Champagne is synonymous with success. It’s a status symbol, a coveted prize and the preferred choice of drink when a celebration is in order.

We toast the bride and groom at weddings and clink glasses at our best friend’s birthday. Racing drivers quench the thirst of victory with expensive champagne spraying into the air, and the royals smash a bottle of champagne against the hull of a brand-new ship ahead of her maiden voyage. And what would New Year’s Eve be without the familiar pop of bottles after the clock counts down the year. Where there is bubbly, there is joy.

On this World Champagne Day you can drink a toast to the Romans for planting the vineyards in the north-east region of France called Champagne. It’s the only place you can truly get Champagne – everything else is sparkling wine.

Champagne is produced from black Pinot noir and Pinot Meunier grape, as well as white Chardonnay, sticking to very rigid rules.

John Maynard Keynes said: “My only regret in life is that I did not drink more Champagne.” Don’t be like John.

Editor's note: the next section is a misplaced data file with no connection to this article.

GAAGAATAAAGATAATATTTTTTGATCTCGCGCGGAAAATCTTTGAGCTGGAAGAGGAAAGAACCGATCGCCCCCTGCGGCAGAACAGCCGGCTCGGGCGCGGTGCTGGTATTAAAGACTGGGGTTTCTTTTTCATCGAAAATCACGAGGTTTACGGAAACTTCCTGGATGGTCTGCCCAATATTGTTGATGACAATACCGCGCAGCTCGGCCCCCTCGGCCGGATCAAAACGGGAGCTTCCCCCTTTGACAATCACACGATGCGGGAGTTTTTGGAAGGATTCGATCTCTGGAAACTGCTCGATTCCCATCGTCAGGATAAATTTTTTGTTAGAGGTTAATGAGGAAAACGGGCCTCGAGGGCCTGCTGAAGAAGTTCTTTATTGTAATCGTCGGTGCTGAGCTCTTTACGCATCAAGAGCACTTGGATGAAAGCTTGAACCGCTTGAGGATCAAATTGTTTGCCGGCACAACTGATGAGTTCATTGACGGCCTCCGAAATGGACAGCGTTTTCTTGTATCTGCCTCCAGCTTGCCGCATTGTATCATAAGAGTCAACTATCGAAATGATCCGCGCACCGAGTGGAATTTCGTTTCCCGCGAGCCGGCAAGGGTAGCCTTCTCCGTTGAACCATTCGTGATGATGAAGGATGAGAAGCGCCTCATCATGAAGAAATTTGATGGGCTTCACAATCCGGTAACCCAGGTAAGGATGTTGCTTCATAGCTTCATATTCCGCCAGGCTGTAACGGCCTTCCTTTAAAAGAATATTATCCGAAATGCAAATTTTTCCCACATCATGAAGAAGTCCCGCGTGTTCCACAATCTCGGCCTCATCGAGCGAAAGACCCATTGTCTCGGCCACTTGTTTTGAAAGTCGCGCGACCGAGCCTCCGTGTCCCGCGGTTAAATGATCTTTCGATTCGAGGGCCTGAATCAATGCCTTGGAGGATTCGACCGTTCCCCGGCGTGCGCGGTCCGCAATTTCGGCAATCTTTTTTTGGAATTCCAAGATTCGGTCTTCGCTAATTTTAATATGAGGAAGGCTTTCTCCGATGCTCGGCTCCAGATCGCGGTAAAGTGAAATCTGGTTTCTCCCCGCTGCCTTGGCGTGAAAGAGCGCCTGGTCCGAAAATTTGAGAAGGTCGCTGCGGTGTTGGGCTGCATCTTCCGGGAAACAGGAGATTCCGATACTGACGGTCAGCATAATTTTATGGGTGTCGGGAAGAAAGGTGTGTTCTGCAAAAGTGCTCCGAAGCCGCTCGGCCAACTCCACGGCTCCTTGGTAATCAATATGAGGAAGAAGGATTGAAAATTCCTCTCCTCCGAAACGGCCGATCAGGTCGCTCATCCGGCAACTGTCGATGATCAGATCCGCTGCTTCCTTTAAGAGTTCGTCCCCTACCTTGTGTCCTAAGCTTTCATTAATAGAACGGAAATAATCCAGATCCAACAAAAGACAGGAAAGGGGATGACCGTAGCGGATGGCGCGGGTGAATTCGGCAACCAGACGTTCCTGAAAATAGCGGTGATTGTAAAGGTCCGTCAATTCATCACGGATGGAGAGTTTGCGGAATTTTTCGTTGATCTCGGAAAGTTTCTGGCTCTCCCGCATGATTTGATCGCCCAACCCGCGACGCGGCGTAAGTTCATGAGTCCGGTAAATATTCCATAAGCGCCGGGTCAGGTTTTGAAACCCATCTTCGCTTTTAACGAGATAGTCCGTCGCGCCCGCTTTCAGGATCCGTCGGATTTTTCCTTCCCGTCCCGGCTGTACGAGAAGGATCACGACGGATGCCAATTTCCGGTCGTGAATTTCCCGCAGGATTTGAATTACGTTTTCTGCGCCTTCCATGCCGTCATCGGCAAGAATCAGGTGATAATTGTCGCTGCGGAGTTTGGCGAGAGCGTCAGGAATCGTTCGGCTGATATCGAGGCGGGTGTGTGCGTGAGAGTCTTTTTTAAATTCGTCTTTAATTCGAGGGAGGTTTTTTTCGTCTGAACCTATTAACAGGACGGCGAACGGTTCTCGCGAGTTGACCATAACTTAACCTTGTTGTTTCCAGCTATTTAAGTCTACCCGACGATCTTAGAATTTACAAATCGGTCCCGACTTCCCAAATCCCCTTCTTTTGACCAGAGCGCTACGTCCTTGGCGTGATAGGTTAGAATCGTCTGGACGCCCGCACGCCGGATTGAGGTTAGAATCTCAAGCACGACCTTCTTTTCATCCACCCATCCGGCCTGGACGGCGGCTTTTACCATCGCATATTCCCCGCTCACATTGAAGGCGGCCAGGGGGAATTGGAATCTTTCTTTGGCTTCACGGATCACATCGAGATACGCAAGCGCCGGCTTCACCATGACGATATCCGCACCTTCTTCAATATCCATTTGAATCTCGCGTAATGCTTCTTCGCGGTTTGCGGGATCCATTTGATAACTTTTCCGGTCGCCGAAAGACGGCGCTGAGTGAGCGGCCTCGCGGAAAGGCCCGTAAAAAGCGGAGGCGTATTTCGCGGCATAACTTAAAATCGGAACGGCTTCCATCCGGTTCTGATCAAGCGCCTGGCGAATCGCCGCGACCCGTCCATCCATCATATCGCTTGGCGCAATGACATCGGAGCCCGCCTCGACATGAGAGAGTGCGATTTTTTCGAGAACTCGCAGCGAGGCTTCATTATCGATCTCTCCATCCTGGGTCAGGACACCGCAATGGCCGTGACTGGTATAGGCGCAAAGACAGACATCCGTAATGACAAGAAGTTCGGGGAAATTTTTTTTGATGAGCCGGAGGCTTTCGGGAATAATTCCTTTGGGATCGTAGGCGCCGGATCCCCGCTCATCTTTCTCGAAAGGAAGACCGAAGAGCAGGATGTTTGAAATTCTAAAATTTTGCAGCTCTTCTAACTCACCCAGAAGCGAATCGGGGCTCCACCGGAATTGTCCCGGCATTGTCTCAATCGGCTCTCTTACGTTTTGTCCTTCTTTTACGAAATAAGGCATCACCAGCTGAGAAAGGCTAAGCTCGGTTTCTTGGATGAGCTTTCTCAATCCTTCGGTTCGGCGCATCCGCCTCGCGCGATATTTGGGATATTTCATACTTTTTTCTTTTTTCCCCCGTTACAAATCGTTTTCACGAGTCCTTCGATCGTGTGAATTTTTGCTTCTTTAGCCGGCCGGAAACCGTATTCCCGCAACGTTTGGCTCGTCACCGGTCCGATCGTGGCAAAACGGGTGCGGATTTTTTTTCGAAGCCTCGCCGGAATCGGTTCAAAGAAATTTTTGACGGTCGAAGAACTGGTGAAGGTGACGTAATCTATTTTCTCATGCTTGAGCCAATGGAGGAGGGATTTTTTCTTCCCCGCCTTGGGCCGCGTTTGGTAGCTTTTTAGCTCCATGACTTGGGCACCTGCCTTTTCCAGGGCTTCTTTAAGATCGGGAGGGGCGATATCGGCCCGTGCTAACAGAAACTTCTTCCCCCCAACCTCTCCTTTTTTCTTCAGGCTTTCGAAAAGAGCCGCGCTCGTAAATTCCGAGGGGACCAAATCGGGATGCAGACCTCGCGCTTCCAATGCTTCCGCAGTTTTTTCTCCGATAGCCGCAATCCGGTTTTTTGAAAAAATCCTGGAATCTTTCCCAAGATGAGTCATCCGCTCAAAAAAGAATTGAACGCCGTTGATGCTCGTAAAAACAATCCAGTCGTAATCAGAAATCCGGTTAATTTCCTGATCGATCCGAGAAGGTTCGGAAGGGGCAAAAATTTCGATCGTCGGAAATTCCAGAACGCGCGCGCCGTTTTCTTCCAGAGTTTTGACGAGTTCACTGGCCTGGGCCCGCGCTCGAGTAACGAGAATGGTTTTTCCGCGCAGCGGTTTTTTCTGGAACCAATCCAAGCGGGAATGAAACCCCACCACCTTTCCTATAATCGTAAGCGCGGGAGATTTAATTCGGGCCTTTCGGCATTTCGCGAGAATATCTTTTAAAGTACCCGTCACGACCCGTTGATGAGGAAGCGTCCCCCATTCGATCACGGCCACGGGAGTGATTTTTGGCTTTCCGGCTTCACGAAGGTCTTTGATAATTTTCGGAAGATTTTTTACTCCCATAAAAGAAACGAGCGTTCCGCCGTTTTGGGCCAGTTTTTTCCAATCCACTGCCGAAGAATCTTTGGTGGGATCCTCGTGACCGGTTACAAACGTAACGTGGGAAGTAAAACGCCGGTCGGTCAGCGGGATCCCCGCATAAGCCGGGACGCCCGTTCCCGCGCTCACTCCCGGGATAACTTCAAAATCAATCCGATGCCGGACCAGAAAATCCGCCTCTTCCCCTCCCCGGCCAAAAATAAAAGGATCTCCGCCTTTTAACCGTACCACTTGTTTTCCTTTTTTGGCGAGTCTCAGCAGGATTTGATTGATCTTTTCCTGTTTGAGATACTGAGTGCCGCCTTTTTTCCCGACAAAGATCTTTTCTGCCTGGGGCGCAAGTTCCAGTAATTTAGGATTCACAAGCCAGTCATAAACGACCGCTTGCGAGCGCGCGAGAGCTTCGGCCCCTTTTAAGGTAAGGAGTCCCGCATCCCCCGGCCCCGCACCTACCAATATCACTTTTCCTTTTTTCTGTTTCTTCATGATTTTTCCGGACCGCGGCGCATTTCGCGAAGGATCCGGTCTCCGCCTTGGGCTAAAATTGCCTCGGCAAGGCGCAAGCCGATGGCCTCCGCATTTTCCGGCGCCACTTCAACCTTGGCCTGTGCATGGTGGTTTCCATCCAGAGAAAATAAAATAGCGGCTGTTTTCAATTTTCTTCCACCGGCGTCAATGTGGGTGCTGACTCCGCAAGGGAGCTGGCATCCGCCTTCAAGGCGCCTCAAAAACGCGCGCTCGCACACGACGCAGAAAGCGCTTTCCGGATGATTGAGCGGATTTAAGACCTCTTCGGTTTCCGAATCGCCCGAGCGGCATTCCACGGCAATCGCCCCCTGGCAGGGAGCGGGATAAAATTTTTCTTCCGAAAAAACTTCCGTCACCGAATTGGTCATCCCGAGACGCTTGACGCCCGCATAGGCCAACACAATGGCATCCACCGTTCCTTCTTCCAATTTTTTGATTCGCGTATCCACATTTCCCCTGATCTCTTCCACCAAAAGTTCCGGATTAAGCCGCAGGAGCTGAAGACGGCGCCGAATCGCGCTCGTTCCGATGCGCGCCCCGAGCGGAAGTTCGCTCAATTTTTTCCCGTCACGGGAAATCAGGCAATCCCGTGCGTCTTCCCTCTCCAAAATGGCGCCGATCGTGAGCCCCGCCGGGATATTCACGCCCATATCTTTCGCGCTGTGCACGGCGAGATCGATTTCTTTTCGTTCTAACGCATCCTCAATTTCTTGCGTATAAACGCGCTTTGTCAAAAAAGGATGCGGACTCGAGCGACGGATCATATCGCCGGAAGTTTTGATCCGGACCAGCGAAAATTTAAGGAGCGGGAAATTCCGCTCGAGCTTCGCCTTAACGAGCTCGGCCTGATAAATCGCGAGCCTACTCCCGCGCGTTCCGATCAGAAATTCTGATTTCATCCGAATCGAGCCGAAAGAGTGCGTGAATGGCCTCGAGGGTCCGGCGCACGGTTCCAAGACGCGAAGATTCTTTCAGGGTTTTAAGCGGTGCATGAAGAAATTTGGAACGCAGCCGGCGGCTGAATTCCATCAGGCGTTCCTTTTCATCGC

Jean François de Troy‘s 1735 painting Le Déjeuner d’Huîtres (The Oyster Luncheon) is the first known depiction of Champagne in a painting, but enough about history.

Right here in Cape Town we have several wine farms who are creating magnificent bubbly – which we call méthode cap classique (MCC).

Champagne expert and Tsogo Sun’s Group Sommelier, Miguel Chan, is a huge fan of Champagne Day.

“Champagne is a celebratory treat –  a day when just the joy of living can be celebrated in style. And although this is a special day for celebrating champagne, there’s no reason not to enjoy it all year round,” said Chan.

Photography Pexels & Pixabay

Article written by

Nidha Narrandes

Nidha Narrandes is a food-obsessed travel addict with 19 years of journalism experience. She is happiest on a road to nowhere without a plan. A masterchef at home, she can't do without chilli - because chilli makes the world a tastier place.